The field of automotive safety was essentially born in 1911 when Henry Leland replaced the hand crank used to start the vehicle with a new electric starter after his wife's friend was killed trying to start the car. Since then safety glass, bumpers, safety belts, crumple zones, and airbags have all been introduced with the aim of keeping the occupants safe during and after a crash.
Recently, with advances in electronic technologies, automobile engineers are developing new ways to protect occupants and people outside the vehicle. This "safety cocoon" is becoming more effective and encompasses more features. This article and its follow-on will identify the types of technologies being developed, how these systems work, and the social forces pushing the drive for safer vehicles.
Automotive engineers speak of two types of safety—active and passive. Active safety describes any technology applied to avoid accidents. Passive safety refers to protecting vehicle occupants during and after an accident. Although the technology in these active and passive safety systems isn't totally electronic, much of the new developments are.
Active safety technology may be as simple as improving tires and suspension systems, or as complex as creating a complete vehicle dynamics and stability system combined with a by-wire system. The figure below illustrates the different classifications of active safety and their authority with respect to the level of driver control. The size of the circles indicates how relatively effective the technology is in avoiding accidents.
During normal operation, the driver is in almost complete control of the vehicle, and the safety systems remain in the background. The first classification of systems—audio and visual warnings—are intended to warn the driver that a potentially unsafe condition exists. The types of warnings that exist, and the complexity required to implement them can be ranked into three levels:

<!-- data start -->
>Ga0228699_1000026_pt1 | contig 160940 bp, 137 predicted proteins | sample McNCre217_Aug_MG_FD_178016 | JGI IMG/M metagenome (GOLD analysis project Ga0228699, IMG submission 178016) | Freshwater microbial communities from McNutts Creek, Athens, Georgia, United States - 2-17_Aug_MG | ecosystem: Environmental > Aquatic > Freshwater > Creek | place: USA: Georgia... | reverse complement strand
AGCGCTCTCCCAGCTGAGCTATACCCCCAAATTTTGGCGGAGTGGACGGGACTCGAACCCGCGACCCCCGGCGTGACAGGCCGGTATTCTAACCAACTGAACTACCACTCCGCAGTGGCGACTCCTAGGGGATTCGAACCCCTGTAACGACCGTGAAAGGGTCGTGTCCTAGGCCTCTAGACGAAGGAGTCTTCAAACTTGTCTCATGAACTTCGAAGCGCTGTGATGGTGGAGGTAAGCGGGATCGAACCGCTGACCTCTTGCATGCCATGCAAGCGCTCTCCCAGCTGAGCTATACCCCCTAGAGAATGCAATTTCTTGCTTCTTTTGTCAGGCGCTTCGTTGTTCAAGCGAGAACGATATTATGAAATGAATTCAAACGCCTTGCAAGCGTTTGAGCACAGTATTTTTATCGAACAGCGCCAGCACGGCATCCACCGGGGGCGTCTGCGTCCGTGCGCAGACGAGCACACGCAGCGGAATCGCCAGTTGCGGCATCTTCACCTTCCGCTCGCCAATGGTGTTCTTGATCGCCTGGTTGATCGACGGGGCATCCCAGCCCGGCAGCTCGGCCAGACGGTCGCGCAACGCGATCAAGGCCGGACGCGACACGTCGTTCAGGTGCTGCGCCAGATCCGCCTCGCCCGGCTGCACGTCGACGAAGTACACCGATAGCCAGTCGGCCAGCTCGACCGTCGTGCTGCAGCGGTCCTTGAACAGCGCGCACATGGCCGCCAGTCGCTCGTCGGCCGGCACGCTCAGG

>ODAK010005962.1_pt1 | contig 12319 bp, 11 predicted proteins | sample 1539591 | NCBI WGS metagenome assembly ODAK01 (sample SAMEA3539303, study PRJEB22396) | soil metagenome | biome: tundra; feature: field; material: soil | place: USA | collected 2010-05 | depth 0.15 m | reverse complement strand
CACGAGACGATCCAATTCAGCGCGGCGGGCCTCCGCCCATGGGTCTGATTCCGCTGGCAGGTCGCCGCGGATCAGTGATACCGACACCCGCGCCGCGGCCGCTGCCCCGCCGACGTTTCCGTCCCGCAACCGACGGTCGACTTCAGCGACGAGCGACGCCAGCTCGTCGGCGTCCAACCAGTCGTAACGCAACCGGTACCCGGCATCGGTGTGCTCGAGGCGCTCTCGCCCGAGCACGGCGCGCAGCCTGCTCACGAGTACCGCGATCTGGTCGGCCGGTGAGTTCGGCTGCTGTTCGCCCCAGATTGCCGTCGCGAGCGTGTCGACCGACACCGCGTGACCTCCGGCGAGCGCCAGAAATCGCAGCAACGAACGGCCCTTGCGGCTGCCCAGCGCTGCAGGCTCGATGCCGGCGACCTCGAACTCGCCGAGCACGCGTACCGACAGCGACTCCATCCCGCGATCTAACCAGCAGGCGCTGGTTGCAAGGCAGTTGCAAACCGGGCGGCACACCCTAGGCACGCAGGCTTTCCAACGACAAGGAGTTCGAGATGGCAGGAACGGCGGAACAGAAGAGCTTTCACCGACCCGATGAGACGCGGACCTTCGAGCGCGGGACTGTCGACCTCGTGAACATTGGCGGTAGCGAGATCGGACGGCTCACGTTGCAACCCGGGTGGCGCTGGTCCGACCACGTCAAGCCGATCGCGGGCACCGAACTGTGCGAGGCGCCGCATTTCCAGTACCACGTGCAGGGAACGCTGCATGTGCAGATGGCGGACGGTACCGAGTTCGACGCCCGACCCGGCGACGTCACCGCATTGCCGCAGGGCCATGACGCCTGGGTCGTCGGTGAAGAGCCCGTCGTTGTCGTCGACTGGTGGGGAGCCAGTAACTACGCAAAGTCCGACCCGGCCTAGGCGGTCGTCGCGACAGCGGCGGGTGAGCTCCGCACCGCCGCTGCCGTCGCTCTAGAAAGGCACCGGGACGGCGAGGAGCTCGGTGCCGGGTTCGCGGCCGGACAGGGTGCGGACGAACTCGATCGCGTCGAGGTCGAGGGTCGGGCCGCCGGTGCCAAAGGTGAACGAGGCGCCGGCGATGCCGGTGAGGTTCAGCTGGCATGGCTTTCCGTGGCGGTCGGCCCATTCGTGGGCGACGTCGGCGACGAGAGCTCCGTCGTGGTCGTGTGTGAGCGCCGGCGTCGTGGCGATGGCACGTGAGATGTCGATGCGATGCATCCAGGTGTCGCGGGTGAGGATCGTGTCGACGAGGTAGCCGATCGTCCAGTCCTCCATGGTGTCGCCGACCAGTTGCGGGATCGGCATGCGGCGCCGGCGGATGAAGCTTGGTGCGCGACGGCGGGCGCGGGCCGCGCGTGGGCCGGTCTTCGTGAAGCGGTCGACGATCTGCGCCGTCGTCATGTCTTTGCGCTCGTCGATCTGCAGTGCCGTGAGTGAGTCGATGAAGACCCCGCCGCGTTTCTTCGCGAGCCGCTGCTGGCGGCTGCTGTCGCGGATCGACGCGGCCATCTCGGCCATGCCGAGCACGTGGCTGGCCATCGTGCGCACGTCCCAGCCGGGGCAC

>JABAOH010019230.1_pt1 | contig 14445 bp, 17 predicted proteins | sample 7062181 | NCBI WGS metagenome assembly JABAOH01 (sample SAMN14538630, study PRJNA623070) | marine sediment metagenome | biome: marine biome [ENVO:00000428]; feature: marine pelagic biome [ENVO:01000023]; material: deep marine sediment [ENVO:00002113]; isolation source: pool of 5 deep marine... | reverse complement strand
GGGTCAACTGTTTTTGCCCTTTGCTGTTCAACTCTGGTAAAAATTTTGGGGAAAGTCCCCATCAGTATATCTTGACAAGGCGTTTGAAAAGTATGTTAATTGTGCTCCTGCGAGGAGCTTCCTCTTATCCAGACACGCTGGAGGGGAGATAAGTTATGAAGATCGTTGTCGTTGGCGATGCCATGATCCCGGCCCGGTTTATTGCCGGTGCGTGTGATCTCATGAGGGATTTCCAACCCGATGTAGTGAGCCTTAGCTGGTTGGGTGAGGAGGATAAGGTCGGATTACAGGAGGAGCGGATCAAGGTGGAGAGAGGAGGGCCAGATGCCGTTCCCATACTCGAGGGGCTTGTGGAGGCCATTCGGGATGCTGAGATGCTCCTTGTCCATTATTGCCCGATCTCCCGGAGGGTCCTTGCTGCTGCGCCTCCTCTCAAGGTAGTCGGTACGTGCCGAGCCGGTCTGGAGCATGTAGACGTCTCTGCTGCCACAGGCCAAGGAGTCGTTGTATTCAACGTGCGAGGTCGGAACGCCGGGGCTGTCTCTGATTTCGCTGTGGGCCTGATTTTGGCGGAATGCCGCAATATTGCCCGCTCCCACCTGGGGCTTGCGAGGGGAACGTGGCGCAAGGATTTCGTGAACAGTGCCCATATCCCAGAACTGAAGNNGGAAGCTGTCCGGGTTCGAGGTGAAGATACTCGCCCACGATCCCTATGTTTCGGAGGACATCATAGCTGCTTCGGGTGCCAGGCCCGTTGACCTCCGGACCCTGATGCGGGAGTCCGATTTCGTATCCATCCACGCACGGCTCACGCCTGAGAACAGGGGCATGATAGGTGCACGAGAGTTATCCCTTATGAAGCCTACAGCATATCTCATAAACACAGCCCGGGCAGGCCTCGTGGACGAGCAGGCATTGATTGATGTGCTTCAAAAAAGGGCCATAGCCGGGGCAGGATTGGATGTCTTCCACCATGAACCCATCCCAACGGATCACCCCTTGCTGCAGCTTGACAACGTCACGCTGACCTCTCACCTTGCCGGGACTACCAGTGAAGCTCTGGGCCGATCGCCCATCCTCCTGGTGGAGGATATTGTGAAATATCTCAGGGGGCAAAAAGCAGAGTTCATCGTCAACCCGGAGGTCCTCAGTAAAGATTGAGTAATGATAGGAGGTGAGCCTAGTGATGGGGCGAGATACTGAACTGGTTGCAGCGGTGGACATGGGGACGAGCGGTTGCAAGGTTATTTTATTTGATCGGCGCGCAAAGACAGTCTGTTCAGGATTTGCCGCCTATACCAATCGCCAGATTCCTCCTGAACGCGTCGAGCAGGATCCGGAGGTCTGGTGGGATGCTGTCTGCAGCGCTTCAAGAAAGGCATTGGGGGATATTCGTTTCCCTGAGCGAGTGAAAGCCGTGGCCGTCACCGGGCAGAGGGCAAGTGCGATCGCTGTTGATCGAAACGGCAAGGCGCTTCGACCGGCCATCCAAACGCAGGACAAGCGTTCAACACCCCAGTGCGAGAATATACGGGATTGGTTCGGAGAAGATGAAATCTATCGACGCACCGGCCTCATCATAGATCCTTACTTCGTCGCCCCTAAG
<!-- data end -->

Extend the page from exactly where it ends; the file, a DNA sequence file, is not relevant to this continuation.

Simple: Warnings that are simple to implement include door and tailgate ajar, driver seatbelt unlatched, and outside air temperature decreasing (possible icing condition). Simple warnings are usually implemented with a switch or sensor. If failures of these systems occur, the failure may be annoying to car occupants but not life threatening—as long as occupants still remember to put on their seat belts. Although many of these warnings have been around for a while, the category is still expanding. For example, today the seat-belt reminder is for the front-seat passengers only. However, both European and U.S. regulatory agencies are actively adding requirements for rear-seat passenger warnings as well.
Moderate: These include low tire-pressure warnings and back-up aids that sound if something is behind the vehicle when backing up. Implementing these warnings requires slightly more complex electronics and usually multiple sensors. System diagnostics also become more complex, because a failure of the sensors may cause harm to the occupants of the vehicle or others outside the vehicle. These failures must be diagnosed and the driver immediately warned that the system is inoperable and requires immediate repair.
Complex: Intricate alerts include lane change and departure warnings, precrash detection and distance monitoring, blind-spot warnings, and real-time automatic route guidance (telematics on steroids). Implementing these warnings usually requires complex sensor systems working with other vehicle or external systems. Because they're constantly working to identify hazardous conditions that need either immediate or timely attention, these systems usually require complex computations using a microcontroller or DSP. Diagnostics become extremely complicated with these warnings, because failure to warn the driver can cause an accident.
When any of the above warnings occur, the driver is still in control of the vehicle. Many times, the driver will automatically take some action to respond to or correct the warning, such as stop the vehicle, slow down, or undertake evasive action to avoid the accident.